The Miami Dolphins finish their 2019 OTA sessions on Friday and the next (and final) marker of the offseason before training camp will be next week’s mandatory minicamp.
And that mandatory minicamp is, well, mandatory for every player on the roster.
And that will present us with a test of character and wills that will be apparent for all to see.
Here’s the situation:
Decorated safety Reshad Jones has missed all the OTAs the Dolphins had that were open to the media and the belief is he’s missed the ones not open to the media as well. That isn’t necessarily a big deal because those sessions are voluntary.
It is Jones’ right to skip the workouts, especially considering the guy is working out on his own, doing his own regimen somewhere else in town.
New coach Brian Flores has not complained once about Jones being absent. At least not publicly. This despite the fact Flores and his defensive staff have been using OTA sessions to install their defense and familiarize players with that voluminous package of stuff.
So there’s been a lot of information Jones has missed and must catch up on.
And then the interesting stuff comes into play ...
Flores, trying to establish a culture of competition and no entitlement, is not handing out starting jobs haphazardly. That’s for guys who are actually attending the workouts.
And it might apply even more to guys who haven’t been attending.
“I think everyone’s got to work to start in this league and on this team,” Flores said this week. “I think there’s no doubt about that. I would say there’s no sacred cows, not in this game. I think you have to earn what you get. That’s the case for everyone on the team. I think I’ve said that over and over again.”
So it seems if Flores really means what he’s saying, then next week when Jones reports to the mandatory minicamp he’ll have to start earning his starting job.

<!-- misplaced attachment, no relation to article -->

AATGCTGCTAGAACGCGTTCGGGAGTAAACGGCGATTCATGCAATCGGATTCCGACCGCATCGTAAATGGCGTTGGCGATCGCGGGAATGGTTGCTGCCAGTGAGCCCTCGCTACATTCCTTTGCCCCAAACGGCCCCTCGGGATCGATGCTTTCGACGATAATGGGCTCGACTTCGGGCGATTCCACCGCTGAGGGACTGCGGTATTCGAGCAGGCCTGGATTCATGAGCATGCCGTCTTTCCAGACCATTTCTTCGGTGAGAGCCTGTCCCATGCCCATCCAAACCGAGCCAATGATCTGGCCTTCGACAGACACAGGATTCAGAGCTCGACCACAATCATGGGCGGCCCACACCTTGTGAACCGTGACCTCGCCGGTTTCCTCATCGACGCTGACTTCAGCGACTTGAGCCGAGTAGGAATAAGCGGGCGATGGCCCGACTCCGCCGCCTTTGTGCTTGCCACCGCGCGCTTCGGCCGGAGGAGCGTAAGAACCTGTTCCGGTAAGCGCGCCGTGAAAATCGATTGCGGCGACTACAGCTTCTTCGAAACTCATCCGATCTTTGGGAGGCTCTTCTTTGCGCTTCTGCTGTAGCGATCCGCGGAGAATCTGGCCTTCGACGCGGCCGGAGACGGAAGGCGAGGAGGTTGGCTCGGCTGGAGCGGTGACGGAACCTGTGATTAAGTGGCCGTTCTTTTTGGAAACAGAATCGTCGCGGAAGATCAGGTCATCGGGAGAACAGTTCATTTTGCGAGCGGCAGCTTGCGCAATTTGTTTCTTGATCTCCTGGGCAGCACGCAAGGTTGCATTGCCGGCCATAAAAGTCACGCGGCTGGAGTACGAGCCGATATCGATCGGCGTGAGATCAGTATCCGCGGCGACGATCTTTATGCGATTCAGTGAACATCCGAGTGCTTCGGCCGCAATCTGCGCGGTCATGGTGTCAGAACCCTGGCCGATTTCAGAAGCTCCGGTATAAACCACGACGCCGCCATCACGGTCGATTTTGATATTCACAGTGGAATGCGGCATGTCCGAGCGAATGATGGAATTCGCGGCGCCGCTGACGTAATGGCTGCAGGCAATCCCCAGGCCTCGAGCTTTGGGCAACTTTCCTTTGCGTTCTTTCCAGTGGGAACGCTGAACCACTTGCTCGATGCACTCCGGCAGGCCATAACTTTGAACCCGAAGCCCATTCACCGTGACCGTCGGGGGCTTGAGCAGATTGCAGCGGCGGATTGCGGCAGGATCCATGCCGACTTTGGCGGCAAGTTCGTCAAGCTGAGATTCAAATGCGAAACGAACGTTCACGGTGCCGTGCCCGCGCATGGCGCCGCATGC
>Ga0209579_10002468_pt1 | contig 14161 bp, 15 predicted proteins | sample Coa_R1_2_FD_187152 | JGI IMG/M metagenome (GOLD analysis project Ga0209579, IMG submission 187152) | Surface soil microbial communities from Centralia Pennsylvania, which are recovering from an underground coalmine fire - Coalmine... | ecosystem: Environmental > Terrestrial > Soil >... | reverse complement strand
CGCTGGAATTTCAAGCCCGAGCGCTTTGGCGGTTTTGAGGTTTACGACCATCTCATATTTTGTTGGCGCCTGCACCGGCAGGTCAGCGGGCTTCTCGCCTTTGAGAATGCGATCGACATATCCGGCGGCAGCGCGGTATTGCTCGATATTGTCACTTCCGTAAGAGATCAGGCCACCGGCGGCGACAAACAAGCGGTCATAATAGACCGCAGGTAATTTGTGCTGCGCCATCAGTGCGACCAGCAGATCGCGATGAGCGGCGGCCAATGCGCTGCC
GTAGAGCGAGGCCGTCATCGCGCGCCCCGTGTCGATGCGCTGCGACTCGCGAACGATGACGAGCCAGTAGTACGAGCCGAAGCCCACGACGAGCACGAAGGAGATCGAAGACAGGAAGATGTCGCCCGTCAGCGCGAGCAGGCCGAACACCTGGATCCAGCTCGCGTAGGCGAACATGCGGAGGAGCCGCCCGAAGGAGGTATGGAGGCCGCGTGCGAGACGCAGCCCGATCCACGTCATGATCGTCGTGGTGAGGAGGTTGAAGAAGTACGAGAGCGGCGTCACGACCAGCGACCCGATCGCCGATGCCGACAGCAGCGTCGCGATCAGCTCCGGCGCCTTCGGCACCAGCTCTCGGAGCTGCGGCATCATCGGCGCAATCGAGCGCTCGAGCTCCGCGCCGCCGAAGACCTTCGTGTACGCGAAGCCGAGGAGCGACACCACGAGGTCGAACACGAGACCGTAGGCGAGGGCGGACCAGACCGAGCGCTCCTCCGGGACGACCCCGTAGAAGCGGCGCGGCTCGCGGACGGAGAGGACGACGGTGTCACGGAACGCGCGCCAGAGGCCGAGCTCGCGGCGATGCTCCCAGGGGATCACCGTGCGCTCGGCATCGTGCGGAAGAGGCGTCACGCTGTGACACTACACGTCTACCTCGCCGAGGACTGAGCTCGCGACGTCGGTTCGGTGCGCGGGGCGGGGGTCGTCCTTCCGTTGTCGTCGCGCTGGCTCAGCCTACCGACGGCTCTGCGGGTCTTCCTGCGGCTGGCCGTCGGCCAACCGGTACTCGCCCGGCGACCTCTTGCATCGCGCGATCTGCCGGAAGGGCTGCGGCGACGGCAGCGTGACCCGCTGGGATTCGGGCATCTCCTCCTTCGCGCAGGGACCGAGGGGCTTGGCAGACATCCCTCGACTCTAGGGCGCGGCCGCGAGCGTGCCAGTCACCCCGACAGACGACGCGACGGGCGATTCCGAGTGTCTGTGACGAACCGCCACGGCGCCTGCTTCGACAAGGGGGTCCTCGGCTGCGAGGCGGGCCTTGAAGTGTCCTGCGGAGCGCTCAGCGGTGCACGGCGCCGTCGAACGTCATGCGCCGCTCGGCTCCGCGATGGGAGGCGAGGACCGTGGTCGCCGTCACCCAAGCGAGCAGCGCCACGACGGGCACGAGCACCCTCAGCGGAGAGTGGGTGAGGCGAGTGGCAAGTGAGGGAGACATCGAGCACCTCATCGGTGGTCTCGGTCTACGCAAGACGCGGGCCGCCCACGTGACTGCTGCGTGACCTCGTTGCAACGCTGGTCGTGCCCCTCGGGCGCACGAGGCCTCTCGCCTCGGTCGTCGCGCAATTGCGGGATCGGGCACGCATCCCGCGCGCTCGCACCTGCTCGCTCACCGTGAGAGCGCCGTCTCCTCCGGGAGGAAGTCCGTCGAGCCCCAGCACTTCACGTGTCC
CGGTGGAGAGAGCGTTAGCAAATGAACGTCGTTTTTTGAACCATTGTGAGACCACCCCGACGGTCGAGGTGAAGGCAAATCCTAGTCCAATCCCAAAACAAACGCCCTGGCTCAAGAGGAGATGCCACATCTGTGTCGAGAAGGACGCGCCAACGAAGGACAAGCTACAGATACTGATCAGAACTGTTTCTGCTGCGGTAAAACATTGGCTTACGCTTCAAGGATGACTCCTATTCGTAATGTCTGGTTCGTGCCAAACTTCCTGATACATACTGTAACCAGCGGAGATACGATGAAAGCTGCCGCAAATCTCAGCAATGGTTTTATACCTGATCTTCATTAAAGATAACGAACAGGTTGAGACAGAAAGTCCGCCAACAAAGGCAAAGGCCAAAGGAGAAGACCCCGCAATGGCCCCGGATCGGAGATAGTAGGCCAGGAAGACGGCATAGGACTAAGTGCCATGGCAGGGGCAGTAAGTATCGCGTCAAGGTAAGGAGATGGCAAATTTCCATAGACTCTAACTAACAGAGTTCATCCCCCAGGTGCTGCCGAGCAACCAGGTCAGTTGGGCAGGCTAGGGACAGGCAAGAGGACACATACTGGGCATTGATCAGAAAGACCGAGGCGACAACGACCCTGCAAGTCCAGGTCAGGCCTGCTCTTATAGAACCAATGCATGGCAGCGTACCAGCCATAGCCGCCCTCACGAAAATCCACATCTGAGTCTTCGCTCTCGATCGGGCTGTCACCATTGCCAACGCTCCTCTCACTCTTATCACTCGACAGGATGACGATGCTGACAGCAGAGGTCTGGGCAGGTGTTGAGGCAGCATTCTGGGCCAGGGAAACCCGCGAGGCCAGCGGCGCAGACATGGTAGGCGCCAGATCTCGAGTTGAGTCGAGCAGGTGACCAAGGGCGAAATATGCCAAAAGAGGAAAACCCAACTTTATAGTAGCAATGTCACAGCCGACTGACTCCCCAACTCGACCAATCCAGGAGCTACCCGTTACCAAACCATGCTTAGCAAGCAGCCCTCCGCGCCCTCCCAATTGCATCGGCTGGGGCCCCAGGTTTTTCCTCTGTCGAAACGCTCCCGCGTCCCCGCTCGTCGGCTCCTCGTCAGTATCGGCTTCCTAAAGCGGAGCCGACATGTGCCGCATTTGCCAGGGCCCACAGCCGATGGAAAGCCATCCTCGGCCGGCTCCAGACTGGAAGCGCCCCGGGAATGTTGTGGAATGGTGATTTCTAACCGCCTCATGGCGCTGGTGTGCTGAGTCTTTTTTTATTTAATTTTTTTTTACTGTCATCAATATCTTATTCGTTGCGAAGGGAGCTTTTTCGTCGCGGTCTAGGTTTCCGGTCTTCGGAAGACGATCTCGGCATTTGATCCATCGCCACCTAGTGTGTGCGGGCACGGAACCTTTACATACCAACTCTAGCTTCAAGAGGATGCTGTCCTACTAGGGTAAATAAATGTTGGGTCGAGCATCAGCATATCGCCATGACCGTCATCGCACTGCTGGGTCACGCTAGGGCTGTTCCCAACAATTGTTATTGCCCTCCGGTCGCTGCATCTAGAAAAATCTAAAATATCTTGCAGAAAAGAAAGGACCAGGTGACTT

And he’s not going to be doing that running with the first team defense.
The guy who has not been around is not getting plugged right in to his usual spot ahead of a guy -- or guys -- who have been around and putting in the work with the team the past few weeks.
So where’s the test here?
The first test is for Flores. He said what he said. He laid down a marker.
Is he going to apply his rule to everyone, including a two-time Pro Bowl player such as Jones, who has been a perennial starter in the secondary since 2011?
This will be interesting to see, whichever way Flores goes -- because it will tell us more about the leader he plans to be.
And the second test?
Well, that will be a test for Jones.
It doesn’t escape memory that he is a very prideful individual. So much so that last year when then-defensive coordinator Matt Burke decided there would be a rotation in the secondary against the New York Jets and Jones would have to sit out plays while someone else played his spot in the game, Jones balked.
Jones started that game and played something like 13 snaps. Then he was replaced as part of the rotation. But when it came time for him to return, he refused. Jones quit playing that game.
So his answer to the rotation idea was basically a big no thanks.
(It was actually something else but this is a family space.)
That brings us back to next Tuesday when the team begins its first minicamp practice. If Flores is true to his word, Jones is going to be taking reps with backups -- either on second or third team.
And how is this prideful man going to react to that?
And what if he has to do this Tuesday? And Wednesday? And Thursday?
And then, assuming he’s on the team as general manager Chris Grier has promised, what if he has to do this at the beginning of training camp? How’s that going to sit with Jones?
We know he’s not going to like IT. But will his displeasure become public? Will it become a distraction?
Obviously, Jones can be a good soldier and can simply grin and bear having to climb the depth chart with this new coaching staff. Obviously, the staff can fold and let Jones take his repetitions with the starters regardless of what the head coach said.
If one of these two doesn’t happen, it will be an issue the Dolphins will have to manage.